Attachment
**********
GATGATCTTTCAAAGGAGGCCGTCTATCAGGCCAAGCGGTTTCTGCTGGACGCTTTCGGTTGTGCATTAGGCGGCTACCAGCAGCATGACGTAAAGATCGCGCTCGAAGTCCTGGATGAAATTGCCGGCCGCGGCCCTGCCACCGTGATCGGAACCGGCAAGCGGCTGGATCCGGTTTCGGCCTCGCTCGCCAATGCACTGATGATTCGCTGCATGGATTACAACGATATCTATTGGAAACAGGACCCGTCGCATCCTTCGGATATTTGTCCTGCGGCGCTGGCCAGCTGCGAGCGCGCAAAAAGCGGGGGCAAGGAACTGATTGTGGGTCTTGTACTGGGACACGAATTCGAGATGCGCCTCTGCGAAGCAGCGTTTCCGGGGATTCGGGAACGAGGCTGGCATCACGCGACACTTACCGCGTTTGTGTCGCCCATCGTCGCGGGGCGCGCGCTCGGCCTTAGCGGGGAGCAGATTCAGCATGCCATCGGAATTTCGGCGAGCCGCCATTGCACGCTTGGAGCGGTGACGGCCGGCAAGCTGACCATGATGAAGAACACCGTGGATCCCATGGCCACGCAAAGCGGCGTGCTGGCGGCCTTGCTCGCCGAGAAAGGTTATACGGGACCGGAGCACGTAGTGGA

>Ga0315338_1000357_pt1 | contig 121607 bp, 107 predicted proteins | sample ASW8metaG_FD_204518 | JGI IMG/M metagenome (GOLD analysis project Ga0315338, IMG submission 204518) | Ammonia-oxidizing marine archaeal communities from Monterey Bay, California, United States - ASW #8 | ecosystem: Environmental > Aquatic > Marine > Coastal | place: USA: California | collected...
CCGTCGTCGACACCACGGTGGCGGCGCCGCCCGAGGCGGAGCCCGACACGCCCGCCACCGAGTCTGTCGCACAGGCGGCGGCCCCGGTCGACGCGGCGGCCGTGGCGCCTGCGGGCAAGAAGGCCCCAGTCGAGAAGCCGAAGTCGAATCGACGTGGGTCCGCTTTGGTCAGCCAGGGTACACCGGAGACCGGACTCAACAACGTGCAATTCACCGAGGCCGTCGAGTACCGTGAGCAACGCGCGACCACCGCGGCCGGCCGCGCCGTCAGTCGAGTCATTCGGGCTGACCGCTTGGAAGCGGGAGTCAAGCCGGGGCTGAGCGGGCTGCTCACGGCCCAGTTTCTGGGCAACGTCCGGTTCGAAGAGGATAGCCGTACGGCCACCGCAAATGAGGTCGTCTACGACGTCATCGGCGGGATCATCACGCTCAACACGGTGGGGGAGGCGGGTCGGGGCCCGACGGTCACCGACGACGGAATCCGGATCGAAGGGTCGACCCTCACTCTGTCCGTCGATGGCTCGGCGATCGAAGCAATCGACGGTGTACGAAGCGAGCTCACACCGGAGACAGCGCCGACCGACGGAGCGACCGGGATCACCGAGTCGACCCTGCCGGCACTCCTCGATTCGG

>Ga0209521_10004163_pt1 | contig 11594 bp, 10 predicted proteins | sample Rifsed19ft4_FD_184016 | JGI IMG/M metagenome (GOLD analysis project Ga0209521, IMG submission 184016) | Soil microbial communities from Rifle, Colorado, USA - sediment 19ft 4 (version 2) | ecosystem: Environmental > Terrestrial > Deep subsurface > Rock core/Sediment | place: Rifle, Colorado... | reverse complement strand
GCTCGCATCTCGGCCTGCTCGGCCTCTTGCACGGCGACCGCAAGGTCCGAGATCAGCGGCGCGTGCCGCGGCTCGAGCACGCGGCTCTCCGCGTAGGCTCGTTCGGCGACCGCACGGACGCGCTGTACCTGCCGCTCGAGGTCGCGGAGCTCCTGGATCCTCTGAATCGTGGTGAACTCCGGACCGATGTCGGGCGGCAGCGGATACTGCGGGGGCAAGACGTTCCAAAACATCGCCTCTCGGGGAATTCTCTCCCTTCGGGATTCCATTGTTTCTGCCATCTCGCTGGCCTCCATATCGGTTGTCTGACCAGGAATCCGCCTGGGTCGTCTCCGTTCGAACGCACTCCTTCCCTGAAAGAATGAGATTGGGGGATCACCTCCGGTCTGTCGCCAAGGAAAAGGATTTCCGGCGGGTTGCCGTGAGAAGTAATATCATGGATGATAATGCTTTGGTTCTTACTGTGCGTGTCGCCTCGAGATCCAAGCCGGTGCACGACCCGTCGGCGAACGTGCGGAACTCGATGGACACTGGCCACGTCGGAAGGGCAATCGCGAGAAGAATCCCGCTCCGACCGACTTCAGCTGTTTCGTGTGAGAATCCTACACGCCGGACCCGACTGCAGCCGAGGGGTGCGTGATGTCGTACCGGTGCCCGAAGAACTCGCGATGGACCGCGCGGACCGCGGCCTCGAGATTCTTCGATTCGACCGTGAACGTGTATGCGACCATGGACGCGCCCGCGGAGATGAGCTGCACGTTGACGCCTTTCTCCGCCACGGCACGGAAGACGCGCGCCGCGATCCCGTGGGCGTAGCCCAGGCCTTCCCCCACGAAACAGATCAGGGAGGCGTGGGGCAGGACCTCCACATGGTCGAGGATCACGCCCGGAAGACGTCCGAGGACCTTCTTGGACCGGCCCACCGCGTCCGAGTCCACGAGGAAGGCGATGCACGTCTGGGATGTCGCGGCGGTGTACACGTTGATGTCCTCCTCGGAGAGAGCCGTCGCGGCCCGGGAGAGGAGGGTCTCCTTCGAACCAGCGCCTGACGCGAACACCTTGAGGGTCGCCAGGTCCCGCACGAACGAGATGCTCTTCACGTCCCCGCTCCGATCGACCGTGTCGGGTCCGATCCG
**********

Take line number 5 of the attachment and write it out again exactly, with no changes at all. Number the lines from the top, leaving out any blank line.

GCTCGCATCTCGGCCTGCTCGGCCTCTTGCACGGCGACCGCAAGGTCCGAGATCAGCGGCGCGTGCCGCGGCTCGAGCACGCGGCTCTCCGCGTAGGCTCGTTCGGCGACCGCACGGACGCGCTGTACCTGCCGCTCGAGGTCGCGGAGCTCCTGGATCCTCTGAATCGTGGTGAACTCCGGACCGATGTCGGGCGGCAGCGGATACTGCGGGGGCAAGACGTTCCAAAACATCGCCTCTCGGGGAATTCTCTCCCTTCGGGATTCCATTGTTTCTGCCATCTCGCTGGCCTCCATATCGGTTGTCTGACCAGGAATCCGCCTGGGTCGTCTCCGTTCGAACGCACTCCTTCCCTGAAAGAATGAGATTGGGGGATCACCTCCGGTCTGTCGCCAAGGAAAAGGATTTCCGGCGGGTTGCCGTGAGAAGTAATATCATGGATGATAATGCTTTGGTTCTTACTGTGCGTGTCGCCTCGAGATCCAAGCCGGTGCACGACCCGTCGGCGAACGTGCGGAACTCGATGGACACTGGCCACGTCGGAAGGGCAATCGCGAGAAGAATCCCGCTCCGACCGACTTCAGCTGTTTCGTGTGAGAATCCTACACGCCGGACCCGACTGCAGCCGAGGGGTGCGTGATGTCGTACCGGTGCCCGAAGAACTCGCGATGGACCGCGCGGACCGCGGCCTCGAGATTCTTCGATTCGACCGTGAACGTGTATGCGACCATGGACGCGCCCGCGGAGATGAGCTGCACGTTGACGCCTTTCTCCGCCACGGCACGGAAGACGCGCGCCGCGATCCCGTGGGCGTAGCCCAGGCCTTCCCCCACGAAACAGATCAGGGAGGCGTGGGGCAGGACCTCCACATGGTCGAGGATCACGCCCGGAAGACGTCCGAGGACCTTCTTGGACCGGCCCACCGCGTCCGAGTCCACGAGGAAGGCGATGCACGTCTGGGATGTCGCGGCGGTGTACACGTTGATGTCCTCCTCGGAGAGAGCCGTCGCGGCCCGGGAGAGGAGGGTCTCCTTCGAACCAGCGCCTGACGCGAACACCTTGAGGGTCGCCAGGTCCCGCACGAACGAGATGCTCTTCACGTCCCCGCTCCGATCGACCGTGTCGGGTCCGATCCG